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Research on Music (3 of 5)

Grade Level Grades 9-12
Resource Type Handout
Standards Alignment
Common Core State Standards
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Handouts to complement research unit plan.

Aligned with CCSS:
RI.9-10.1, RI.9-10.2, RI.9-10.4, RI.9-10.5, RI.9-10.7, RI.9-10.8, RI.9-10.9
RL.9-10.1, RL.9-10.2, RL.9-10.4, RL.9-10.5, RL.9-10.7, RL.9-10.8, RL.9-10.9
W.9-10.2, W.9-10.4, W.9-10.5, W.9-10.7, W.9-10.8, W.9-10.9, SL.9-10.1

This resource is provided through EngageNY, using the Creative Commons license:
http://creativecommons.org/licenses/by-nc-sa/3.0/us/

Resources

Files

Assessing_Sources_Handout.pdf

Handout
February 13, 2020
0.1 MB
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Connecting_Ideas_Handout.pdf

Handout
February 13, 2020
0.1 MB
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Forming_EBC_Handout.pdf

Handout
February 13, 2020
0.1 MB
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Posing_Inquiry_Questions.pdf

Handout
February 13, 2020
0.1 MB
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Research_Critera_Matrix_G6-12.pdf

Handout
February 13, 2020
0.1 MB
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Writing_EBC_Handout.pdf

Handout
February 13, 2020
0.1 MB
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Standards

Cite strong and thorough textual evidence to support analysis of what the text says explicitly as well as inferences drawn from the text.
Determine a central idea of a text and analyze its development over the course of the text, including how it emerges and is shaped and refined by specific details; provide an objective summary of the text.
Determine the meaning of words and phrases as they are used in a text, including figurative, connotative, and technical meanings; analyze the cumulative impact of specific word choices on meaning and tone (e.g., how the language of a court opinion differs from that of a newspaper).
Analyze in detail how an author’s ideas or claims are developed and refined by particular sentences, paragraphs, or larger portions of a text (e.g., a section or chapter).
Analyze various accounts of a subject told in different mediums (e.g., a person’s life story in both print and multimedia), determining which details are emphasized in each account.
Delineate and evaluate the argument and specific claims in a text, assessing whether the reasoning is valid and the evidence is relevant and sufficient; identify false statements and fallacious reasoning.
Analyze seminal U.S. documents of historical and literary significance (e.g., Washington’s Farewell Address, the Gettysburg Address, Roosevelt’s Four Freedoms speech, King’s “Letter from Birmingham Jail”), including how they address related themes and concepts.
Cite strong and thorough textual evidence to support analysis of what the text says explicitly as well as inferences drawn from the text.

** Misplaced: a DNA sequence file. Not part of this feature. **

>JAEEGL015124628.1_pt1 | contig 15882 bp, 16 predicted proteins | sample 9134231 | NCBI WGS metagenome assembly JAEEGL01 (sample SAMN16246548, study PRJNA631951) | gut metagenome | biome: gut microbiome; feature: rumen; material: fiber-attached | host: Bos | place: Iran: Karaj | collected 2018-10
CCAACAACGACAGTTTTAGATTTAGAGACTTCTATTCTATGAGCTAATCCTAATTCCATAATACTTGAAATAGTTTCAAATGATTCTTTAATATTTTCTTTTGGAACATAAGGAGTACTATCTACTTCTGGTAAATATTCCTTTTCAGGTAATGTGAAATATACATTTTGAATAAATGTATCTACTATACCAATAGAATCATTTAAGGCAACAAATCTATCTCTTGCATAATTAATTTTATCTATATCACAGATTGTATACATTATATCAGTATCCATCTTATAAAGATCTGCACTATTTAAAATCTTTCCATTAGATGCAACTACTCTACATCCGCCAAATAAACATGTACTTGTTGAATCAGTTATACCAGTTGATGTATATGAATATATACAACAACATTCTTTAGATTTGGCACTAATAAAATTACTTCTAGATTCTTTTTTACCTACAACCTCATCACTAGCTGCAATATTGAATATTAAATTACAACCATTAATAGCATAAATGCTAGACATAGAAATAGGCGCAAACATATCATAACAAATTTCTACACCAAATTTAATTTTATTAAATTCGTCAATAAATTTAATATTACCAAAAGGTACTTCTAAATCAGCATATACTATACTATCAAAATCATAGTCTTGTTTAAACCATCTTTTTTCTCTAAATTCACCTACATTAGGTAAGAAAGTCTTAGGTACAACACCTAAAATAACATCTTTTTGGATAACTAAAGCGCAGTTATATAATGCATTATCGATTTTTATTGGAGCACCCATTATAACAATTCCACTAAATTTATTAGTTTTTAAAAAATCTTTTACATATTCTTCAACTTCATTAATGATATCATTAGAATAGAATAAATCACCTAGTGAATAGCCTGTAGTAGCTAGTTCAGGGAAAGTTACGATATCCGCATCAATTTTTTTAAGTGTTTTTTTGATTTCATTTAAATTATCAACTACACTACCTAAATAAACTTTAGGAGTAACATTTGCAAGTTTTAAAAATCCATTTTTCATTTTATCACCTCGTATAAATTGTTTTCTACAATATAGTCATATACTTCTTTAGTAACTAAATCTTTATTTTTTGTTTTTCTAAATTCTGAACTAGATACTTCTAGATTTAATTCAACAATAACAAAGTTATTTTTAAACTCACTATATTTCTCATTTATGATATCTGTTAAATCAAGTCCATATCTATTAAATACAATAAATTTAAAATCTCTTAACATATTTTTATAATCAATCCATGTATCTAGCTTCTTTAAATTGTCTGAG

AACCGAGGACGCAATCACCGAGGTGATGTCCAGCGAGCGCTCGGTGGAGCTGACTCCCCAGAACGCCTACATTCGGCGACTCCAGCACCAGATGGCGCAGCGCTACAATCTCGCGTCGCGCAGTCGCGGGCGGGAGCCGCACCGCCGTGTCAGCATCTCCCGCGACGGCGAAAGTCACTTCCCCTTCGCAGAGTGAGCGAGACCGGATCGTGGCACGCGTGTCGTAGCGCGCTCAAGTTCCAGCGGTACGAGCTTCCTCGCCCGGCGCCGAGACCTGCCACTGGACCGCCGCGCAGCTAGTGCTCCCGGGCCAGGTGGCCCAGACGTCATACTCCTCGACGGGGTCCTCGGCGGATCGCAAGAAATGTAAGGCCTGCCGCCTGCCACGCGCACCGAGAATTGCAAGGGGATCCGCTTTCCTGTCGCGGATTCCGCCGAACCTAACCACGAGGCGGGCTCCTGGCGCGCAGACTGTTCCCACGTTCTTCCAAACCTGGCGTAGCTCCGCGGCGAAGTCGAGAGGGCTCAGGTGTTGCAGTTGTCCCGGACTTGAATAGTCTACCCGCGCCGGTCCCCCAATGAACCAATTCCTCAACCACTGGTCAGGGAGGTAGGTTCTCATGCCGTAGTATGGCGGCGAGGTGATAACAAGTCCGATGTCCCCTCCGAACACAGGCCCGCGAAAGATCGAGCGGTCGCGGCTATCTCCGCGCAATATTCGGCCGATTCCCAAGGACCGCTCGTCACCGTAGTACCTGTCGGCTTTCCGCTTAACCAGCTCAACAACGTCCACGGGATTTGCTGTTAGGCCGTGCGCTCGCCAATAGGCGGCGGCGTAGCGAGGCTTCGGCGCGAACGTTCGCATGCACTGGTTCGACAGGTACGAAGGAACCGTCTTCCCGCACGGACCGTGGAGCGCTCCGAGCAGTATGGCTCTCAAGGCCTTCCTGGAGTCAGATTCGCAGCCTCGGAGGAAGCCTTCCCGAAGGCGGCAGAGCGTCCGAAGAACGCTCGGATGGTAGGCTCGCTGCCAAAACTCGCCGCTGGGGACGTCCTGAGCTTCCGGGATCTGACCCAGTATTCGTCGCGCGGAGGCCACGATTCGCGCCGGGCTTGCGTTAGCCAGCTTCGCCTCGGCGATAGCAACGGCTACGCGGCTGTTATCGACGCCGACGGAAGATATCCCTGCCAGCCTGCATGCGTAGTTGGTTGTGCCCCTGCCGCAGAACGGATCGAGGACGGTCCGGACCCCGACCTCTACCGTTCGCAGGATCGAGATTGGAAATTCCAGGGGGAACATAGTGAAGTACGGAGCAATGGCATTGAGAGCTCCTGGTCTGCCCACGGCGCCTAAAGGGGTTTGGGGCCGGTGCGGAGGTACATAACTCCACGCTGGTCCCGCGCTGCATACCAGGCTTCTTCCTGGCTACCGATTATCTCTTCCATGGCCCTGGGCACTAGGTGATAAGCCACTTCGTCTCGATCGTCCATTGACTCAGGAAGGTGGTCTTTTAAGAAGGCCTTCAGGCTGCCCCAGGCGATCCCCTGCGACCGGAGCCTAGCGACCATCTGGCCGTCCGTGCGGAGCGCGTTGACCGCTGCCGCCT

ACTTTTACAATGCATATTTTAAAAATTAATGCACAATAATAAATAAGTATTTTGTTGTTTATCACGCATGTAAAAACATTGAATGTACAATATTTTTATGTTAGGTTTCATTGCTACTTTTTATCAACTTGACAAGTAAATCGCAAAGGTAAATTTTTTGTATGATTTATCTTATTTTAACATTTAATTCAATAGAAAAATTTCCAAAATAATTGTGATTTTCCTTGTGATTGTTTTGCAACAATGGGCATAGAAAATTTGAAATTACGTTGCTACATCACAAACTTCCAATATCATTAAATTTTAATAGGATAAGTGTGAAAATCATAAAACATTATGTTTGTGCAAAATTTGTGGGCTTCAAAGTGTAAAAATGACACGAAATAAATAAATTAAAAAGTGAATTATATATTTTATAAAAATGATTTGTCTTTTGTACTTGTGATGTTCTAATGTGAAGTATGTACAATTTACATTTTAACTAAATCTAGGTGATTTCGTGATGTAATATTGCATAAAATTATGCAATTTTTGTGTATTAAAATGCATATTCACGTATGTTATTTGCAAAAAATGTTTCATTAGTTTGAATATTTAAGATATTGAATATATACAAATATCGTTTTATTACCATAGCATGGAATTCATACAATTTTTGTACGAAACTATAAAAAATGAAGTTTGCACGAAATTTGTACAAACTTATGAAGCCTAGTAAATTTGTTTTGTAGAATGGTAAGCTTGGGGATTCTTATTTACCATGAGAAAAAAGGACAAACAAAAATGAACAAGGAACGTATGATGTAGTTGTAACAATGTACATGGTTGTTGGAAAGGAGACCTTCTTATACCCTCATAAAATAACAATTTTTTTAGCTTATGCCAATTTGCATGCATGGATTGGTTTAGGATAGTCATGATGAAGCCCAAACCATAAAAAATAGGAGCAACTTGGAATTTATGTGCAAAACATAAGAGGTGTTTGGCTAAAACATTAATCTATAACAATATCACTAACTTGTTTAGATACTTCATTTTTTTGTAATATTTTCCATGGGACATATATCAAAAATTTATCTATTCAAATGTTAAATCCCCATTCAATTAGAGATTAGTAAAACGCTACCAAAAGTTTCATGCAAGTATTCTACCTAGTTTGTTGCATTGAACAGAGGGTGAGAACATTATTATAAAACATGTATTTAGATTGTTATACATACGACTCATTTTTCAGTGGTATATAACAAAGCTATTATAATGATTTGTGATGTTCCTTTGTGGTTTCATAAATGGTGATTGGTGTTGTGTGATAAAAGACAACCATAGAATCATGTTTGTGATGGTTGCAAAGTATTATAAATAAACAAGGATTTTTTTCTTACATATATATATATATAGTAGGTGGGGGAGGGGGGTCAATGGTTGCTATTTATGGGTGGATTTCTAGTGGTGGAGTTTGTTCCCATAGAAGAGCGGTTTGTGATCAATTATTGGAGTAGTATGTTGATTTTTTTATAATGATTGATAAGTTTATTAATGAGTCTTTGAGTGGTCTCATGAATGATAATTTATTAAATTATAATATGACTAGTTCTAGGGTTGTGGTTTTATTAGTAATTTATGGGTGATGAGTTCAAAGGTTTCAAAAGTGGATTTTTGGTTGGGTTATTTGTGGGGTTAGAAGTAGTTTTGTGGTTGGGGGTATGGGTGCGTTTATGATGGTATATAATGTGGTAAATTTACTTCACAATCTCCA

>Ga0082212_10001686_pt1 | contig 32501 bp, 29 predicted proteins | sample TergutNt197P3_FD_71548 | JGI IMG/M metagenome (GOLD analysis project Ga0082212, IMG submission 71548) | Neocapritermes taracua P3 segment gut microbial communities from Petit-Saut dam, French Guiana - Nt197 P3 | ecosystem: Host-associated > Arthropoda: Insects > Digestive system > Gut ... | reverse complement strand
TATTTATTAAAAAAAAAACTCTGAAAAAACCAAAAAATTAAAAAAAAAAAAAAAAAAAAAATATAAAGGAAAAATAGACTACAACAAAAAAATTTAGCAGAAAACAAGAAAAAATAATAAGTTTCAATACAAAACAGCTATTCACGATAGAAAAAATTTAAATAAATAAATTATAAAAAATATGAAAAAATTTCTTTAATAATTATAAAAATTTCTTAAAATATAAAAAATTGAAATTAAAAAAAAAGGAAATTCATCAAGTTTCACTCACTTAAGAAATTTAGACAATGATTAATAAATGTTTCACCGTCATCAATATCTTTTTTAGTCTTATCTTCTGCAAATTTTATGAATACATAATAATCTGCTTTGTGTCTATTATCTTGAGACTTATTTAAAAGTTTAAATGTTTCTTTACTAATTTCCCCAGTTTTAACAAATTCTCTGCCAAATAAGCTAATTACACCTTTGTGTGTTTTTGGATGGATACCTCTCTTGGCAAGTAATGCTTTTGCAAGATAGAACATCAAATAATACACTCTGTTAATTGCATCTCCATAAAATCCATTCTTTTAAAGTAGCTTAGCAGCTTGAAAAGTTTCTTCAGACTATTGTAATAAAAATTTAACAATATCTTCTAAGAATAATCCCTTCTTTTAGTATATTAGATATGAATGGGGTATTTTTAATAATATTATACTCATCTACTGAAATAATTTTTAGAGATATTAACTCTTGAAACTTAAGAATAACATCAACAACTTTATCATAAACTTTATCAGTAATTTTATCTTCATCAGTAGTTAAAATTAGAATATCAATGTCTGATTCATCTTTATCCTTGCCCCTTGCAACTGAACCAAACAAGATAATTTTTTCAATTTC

Determine a theme or central idea of a text and analyze in detail its development over the course of the text, including how it emerges and is shaped and refined by specific details; provide an objective summary of the text.
Determine the meaning of words and phrases as they are used in the text, including figurative and connotative meanings; analyze the cumulative impact of specific word choices on meaning and tone (e.g., how the language evokes a sense of time and place; how it sets a formal or informal tone).
Analyze how an author’s choices concerning how to structure a text, order events within it (e.g., parallel plots), and manipulate time (e.g., pacing, flashbacks) create such effects as mystery, tension, or surprise.
Analyze the representation of a subject or a key scene in two different artistic mediums, including what is emphasized or absent in each treatment (e.g., Auden’s “Musée des Beaux Arts” and Breughel’s Landscape with the Fall of Icarus).
Analyze how an author draws on and transforms source material in a specific work (e.g., how Shakespeare treats a theme or topic from Ovid or the Bible or how a later author draws on a play by Shakespeare).
Write informative/explanatory texts to examine and convey complex ideas, concepts, and information clearly and accurately through the effective selection, organization, and analysis of content.
Produce clear and coherent writing in which the development, organization, and style are appropriate to task, purpose, and audience.
Develop and strengthen writing as needed by planning, revising, editing, rewriting, or trying a new approach, focusing on addressing what is most significant for a specific purpose and audience.
Conduct short as well as more sustained research projects to answer a question (including a self-generated question) or solve a problem; narrow or broaden the inquiry when appropriate; synthesize multiple sources on the subject, demonstrating understanding of the subject under investigation.
Gather relevant information from multiple authoritative print and digital sources, using advanced searches effectively; assess the usefulness of each source in answering the research question; integrate information into the text selectively to maintain the flow of ideas, avoiding plagiarism and following a standard format for citation.
Draw evidence from literary or informational texts to support analysis, reflection, and research.
Initiate and participate effectively in a range of collaborative discussions (one-on-one, in groups, and teacher-led) with diverse partners on grades 9–10 topics, texts, and issues, building on others’ ideas and expressing their own clearly and persuasively.

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